On this lovely mid-Febuary day, however, it feels like spring. Buds are forming on the Bradford pear trees outside my office window, and the premature warmth makes me itch to get outdoors, though whether it will hold till the weekend is any meteorologist's guess. Nonetheless, I'm ready. My partner recently installed a roof rack on my Subaru so we can load our mountain bikes and go. We've yet to test either the carrier or the bikes, since Mother Nature keeps driving snow and ice our way, and we're not gung-ho enough to try combining slalom-skiing techniques with cycling.
Still, a local bike-shop owner keeps trying to good-naturedly shame us into bundling up, loading the bikes and hitting the trails. "Who cares? Just get out there!" he urged recently. Never mind that our mountain-biking skills are not much better than my ability to drive in snow. Never mind that our bikes are bargain-store specials (I picked Schwinns simply because my first 10-speed was a Varsity and my second was a Le Tour).
Given our beginner status and post-holiday fitness levels, we're planning modest biking ventures that would best be described as family-friendly. If a 4-year-old on training wheels could keep up, it's probably a good trail for us to tackle as a season opener.
One such ride follows Paint Creek in Tennessee's Cherokee National Forest. The stream winds along the north side of the state line before emptying into the French Broad River at Paint Rock, less than seven miles from Hot Springs, N.C. We're planning to start at the Paint Creek Campground, located off Highway 107 in Greene County, Tenn. From there, the 5.5-mile road is paved and flat, with pull-offs to safely accommodate traffic of all sorts. The shady route also features ample opportunities to stop and rest: picnic areas, waterfall views and at least one good swimming hole (though you might want to wait until summer for that).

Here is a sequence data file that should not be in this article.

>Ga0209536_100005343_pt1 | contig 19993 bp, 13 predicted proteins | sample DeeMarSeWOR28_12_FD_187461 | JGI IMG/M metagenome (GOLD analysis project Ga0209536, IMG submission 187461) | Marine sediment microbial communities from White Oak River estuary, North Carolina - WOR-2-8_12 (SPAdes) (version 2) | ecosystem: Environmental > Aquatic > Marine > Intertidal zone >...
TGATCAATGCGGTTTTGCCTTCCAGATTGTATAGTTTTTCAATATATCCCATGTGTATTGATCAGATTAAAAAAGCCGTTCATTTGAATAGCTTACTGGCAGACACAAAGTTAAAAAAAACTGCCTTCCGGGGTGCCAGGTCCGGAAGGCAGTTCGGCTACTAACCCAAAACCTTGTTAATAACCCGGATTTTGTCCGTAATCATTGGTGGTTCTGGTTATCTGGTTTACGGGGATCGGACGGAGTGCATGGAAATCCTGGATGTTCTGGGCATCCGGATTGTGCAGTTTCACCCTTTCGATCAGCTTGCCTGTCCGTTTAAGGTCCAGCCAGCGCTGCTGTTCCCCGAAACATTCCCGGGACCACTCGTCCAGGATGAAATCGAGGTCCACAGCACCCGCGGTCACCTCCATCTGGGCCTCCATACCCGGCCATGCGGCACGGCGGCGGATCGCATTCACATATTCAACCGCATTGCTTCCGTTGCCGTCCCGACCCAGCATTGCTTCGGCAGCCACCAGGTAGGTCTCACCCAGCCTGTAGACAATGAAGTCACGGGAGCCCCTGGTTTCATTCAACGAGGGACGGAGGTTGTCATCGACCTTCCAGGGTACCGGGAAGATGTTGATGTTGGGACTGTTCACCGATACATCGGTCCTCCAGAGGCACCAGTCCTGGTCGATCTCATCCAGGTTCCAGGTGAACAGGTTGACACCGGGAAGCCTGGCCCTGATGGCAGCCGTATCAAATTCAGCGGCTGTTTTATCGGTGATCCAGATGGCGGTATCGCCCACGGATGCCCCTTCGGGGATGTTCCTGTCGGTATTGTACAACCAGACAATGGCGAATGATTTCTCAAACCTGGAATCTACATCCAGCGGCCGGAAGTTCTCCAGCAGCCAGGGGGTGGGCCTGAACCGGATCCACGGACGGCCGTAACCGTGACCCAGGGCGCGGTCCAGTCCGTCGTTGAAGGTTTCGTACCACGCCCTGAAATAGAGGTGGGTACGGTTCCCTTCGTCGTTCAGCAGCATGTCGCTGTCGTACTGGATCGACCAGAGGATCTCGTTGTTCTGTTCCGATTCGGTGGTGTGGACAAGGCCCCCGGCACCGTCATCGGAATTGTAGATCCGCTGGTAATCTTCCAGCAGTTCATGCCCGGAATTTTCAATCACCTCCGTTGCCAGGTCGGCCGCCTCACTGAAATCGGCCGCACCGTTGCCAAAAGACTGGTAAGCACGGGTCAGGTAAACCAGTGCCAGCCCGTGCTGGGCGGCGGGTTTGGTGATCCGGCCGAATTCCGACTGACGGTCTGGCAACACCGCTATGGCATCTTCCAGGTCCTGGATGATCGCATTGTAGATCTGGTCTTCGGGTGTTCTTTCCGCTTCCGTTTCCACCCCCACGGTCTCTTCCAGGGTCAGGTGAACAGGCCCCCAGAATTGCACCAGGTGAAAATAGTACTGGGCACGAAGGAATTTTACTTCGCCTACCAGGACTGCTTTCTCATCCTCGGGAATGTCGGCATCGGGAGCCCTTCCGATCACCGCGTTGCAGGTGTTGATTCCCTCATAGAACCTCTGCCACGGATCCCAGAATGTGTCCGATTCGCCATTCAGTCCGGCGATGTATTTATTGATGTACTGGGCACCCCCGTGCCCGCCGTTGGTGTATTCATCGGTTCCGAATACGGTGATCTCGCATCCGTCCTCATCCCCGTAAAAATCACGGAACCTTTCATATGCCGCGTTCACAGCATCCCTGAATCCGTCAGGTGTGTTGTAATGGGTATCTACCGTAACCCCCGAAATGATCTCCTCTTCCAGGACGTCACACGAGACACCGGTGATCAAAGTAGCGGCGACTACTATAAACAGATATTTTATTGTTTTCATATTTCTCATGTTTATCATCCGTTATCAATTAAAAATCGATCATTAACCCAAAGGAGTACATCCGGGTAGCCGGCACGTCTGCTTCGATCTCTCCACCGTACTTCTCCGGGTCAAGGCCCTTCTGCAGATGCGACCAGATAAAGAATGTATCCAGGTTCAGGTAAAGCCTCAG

An option on the North Carolina side is French Broad River Park, off Amboy Road in West Asheville. A 5-foot-wide paved track meanders almost all the way to Carrier Park, where the former Asheville Motor Speedway track awaits (locals have dubbed it the Mellowdrome, which seems just right for my current skill level).
I've also explored the easier rides in the Bent Creek Experimental Forest, which encompasses both the North Carolina Arboretum and Lake Powhatan (be sure to check which trails are open to mountain biking, though). This entire area allows you to mix the easy stuff with as much steep-ride excitement as you can handle. Here you can choose between meandering roads, woodland trails and daredevil single-track.
I remember one such adventure that sent a friend tumbling off her bike when she tried to avoid plunging full-speed down a steep stretch. We spent the rest of the day teasing her, because she'd fallen over after coming to an almost complete stop -- as if the mere thought of roaring down that hill had been enough to short-circuit her sense of balance. I, meanwhile, tackled it the same way I drive in snow: Go absurdly slow and avoid any sudden shifts to left or right.
This year, I'm hoping to get in better shape and gain more skill on the bike. Perhaps I can reclaim some of the gumption I had as a preteen flatlander who'd just moved to upstate South Carolina. That's where I discovered the thrill of barreling downhill on my Schwinn Varsity. I'd also try to ride the trails behind my house, though knobby tires hadn't arrived yet, and I spent a lot of time fixing my bike. But I haven't forgotten what a rush it was, even if I do go slower these days.
To learn more about Bent Creek trails, visit www.ncarboretum.org/Horticulture/trails.htm. For general information about mountain biking in Western North Carolina, try www.mtbikewnc.com/ or www.pisgahareasorba.org. For information about the Paint Creek Recreation Area and corridor, go to www.fs.fed.us/r8/cherokee/recreation/camping/ptckrec.pdf.
Send your outdoors news and ideas to Margaret Williams at email@example.com, or leave a message at 251-1333, ext. 152.